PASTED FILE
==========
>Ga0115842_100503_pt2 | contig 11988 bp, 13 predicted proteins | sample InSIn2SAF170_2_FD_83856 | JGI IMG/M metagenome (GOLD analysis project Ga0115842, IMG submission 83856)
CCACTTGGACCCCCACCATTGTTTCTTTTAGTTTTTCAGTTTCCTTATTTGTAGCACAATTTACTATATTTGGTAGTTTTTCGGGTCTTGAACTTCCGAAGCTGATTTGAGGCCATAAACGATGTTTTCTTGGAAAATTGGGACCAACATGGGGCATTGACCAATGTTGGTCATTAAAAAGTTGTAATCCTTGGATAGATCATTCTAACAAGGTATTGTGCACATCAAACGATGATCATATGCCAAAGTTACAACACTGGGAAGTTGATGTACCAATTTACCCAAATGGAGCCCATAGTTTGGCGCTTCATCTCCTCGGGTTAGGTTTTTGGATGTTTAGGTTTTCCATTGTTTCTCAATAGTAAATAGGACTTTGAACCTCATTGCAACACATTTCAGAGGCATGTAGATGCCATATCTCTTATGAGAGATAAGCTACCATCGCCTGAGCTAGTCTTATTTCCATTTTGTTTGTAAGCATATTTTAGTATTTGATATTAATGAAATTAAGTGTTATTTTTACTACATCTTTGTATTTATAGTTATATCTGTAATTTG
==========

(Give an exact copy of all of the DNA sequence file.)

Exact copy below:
>Ga0115842_100503_pt2 | contig 11988 bp, 13 predicted proteins | sample InSIn2SAF170_2_FD_83856 | JGI IMG/M metagenome (GOLD analysis project Ga0115842, IMG submission 83856)
CCACTTGGACCCCCACCATTGTTTCTTTTAGTTTTTCAGTTTCCTTATTTGTAGCACAATTTACTATATTTGGTAGTTTTTCGGGTCTTGAACTTCCGAAGCTGATTTGAGGCCATAAACGATGTTTTCTTGGAAAATTGGGACCAACATGGGGCATTGACCAATGTTGGTCATTAAAAAGTTGTAATCCTTGGATAGATCATTCTAACAAGGTATTGTGCACATCAAACGATGATCATATGCCAAAGTTACAACACTGGGAAGTTGATGTACCAATTTACCCAAATGGAGCCCATAGTTTGGCGCTTCATCTCCTCGGGTTAGGTTTTTGGATGTTTAGGTTTTCCATTGTTTCTCAATAGTAAATAGGACTTTGAACCTCATTGCAACACATTTCAGAGGCATGTAGATGCCATATCTCTTATGAGAGATAAGCTACCATCGCCTGAGCTAGTCTTATTTCCATTTTGTTTGTAAGCATATTTTAGTATTTGATATTAATGAAATTAAGTGTTATTTTTACTACATCTTTGTATTTATAGTTATATCTGTAATTTG